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‘The Green Knight,’ apocalyptic anxiety and the new avatars of climate change

David Lowery’s new medieval fantasy film should be understood as part of an emerging cultural trend of eco-anxiety


Dev Patel stars as Sir Gawain in David Lowery’s medieval fantasy film The Green Knight. Still image courtesy A24.

As climate breakdown and the Anthropocene progress into increasingly dire territory, more and more artists and filmmakers are endeavouring to capture the anxiety driven by a warming world. Caught up in this anticipatory energy is a notable rise in pagan practices and pagan-inflected art that could be connected to these growing concerns, reflecting a culture terrified by the biblical climate events of the near-future. This collective malaise can be seen in the horror genre across mediums.

In music you can see it in Backwxsh’s dark shamanistic imagery and lyricism, and in many of the horror films put out by popular indie distribution house A24. Ari Aster’s Midsommar (2019) and Robert Eggers’ The Witch (2015) come to mind when discussing films that reflect neo-paganist art and motifs.

Alex Garland’s sci-fi horror Annihilation can be dissected along similar lines as well, even though it is less overtly pagan (the bear in Annihilation draws from Algonquin folklore). The film features a mysterious zone, similar to the one in Andrei Tarkovsky’s 1979 sci-fi art film Stalker, described by John A. Riley in the Journal of Film and Video as a “hauntological” representation of a Soviet future that had never materialized as promised.

Garland’s zone is unfolding in front of us. Like the liminal space in Stalker it is a zone where the natural laws as we know them are suspended, mixed, and sublimated in unpredictable ways—a depiction that reflects the unknown directions in which climate chaos will unfurl as we ebb deeper into anthropological crises.

The horror genre is the natural home of eco-anxiety. Writer-director David Lowery’s epic medieval fantasy film The Green Knight (theatrically released in the United States on July 30 by A24) should be understood as part of this cultural exploration of eco-anxiety and our relationship to nature. The film is based on a 14th century Arthurian poem, Sir Gawain and the Green Knight, in the tradition of chivalric romance. This should not to be mistaken with the romance films of our contemporary period which centre around love and sentiment; Lowery’s film harkens back to the old genre about adventure and the moral tests it entails.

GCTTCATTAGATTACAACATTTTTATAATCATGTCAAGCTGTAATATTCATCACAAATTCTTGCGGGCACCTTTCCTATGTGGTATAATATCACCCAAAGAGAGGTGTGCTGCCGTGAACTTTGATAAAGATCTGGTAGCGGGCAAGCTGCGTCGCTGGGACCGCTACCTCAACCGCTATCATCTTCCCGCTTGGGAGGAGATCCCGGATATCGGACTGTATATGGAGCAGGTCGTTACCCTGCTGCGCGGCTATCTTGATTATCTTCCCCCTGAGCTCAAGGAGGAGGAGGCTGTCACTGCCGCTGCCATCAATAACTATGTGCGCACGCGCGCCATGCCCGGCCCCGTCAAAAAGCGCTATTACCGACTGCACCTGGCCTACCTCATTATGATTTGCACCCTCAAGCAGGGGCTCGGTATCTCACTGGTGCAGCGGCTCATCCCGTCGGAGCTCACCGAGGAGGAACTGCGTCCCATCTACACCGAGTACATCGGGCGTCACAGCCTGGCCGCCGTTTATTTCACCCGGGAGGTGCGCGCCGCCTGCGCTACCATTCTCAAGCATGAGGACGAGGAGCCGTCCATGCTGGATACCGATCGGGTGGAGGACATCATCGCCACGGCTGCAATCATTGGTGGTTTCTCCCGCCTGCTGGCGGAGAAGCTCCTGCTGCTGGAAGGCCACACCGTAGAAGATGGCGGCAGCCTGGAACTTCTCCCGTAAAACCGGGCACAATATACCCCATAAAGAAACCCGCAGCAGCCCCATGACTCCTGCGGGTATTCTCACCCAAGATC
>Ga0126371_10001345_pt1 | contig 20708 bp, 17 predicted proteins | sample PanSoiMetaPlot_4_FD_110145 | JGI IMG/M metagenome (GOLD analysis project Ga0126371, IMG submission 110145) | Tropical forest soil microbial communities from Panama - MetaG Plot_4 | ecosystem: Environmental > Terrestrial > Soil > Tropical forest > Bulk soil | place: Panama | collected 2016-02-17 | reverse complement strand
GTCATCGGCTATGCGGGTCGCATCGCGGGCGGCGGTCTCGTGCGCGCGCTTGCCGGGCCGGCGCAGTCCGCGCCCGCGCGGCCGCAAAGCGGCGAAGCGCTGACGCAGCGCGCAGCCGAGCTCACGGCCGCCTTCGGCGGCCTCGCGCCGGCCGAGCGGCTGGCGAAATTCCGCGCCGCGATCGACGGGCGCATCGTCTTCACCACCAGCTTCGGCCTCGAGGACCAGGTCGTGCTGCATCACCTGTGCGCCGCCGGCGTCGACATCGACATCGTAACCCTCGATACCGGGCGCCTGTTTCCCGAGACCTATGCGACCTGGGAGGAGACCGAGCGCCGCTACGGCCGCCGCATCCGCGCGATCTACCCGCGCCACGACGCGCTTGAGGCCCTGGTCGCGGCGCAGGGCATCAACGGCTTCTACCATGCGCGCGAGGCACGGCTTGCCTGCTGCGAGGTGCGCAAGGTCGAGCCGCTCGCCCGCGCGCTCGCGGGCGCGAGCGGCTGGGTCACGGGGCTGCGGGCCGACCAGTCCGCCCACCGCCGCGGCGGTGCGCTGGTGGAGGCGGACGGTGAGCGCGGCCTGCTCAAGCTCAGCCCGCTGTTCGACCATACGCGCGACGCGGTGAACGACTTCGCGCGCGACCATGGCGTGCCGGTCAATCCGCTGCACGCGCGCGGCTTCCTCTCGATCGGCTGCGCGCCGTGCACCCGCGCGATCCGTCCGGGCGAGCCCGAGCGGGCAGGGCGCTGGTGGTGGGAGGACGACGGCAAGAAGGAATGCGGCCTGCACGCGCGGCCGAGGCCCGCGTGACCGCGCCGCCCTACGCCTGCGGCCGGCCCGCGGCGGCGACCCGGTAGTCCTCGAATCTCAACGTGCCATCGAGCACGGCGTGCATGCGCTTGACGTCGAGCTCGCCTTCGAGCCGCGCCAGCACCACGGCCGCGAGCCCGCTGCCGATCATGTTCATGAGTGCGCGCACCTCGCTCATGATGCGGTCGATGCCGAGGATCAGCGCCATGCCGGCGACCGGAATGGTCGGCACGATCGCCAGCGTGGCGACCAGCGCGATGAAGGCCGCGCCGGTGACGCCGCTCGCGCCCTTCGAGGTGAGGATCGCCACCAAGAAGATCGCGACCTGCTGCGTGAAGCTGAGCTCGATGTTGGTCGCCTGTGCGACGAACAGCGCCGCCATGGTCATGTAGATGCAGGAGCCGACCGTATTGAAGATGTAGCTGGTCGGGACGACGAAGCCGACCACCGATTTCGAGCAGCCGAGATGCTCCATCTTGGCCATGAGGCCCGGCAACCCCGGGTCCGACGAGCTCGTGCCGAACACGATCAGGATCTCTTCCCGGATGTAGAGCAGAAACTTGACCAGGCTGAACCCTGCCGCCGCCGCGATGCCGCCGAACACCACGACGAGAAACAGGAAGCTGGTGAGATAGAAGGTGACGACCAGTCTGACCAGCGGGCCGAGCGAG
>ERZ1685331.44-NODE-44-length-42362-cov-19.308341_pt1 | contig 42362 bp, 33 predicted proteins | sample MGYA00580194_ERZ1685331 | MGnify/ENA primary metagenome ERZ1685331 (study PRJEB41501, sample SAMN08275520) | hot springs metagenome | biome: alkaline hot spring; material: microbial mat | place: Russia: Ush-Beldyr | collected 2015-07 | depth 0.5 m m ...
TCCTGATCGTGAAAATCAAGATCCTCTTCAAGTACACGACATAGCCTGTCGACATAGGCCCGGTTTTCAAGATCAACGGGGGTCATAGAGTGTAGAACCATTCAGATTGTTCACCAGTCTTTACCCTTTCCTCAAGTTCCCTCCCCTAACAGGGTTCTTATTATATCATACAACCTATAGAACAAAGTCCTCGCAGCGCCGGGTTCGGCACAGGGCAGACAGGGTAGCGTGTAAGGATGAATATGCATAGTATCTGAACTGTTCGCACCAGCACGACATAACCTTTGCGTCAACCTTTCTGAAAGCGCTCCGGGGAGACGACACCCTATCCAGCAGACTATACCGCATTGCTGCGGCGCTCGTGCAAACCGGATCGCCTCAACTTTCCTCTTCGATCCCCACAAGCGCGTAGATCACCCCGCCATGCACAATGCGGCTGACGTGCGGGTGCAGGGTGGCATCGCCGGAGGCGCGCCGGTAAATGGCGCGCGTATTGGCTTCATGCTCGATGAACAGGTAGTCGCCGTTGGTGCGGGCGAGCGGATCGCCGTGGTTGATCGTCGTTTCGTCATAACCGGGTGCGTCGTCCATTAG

The Green Knight is exceptional in this sense, particularly when viewed alongside its neo-pagan (filmic) siblings. Instead of terror it elicits the old systems of morality and ethics that are the given new tests in our burning age. The story of old posits the chaotic natural world against that of a pious, human one. Who will emerge the champion?

The Green Knight tells the story of Sir Gawain (King Arthur’s nephew, portrayed by Dev Patel), who embarks on an epic quest to confront the Green Knight (Ralph Ineson) after the latter challenges the court of the Round Table to a mysterious challenge (spoilers ahead).

Much like Midsommar, The Green Knight is set around the solstice, albeit on the opposite side of the calendar. It centres around Christmas, a Christian holiday that was moved by the Romans from Jesus’s likely birth time in spring so that it could draw attention and power away from the pagan winter solstice celebrations. Christmas customs of gift-giving and feasting were taken from these Roman pagan winter solstice celebrations.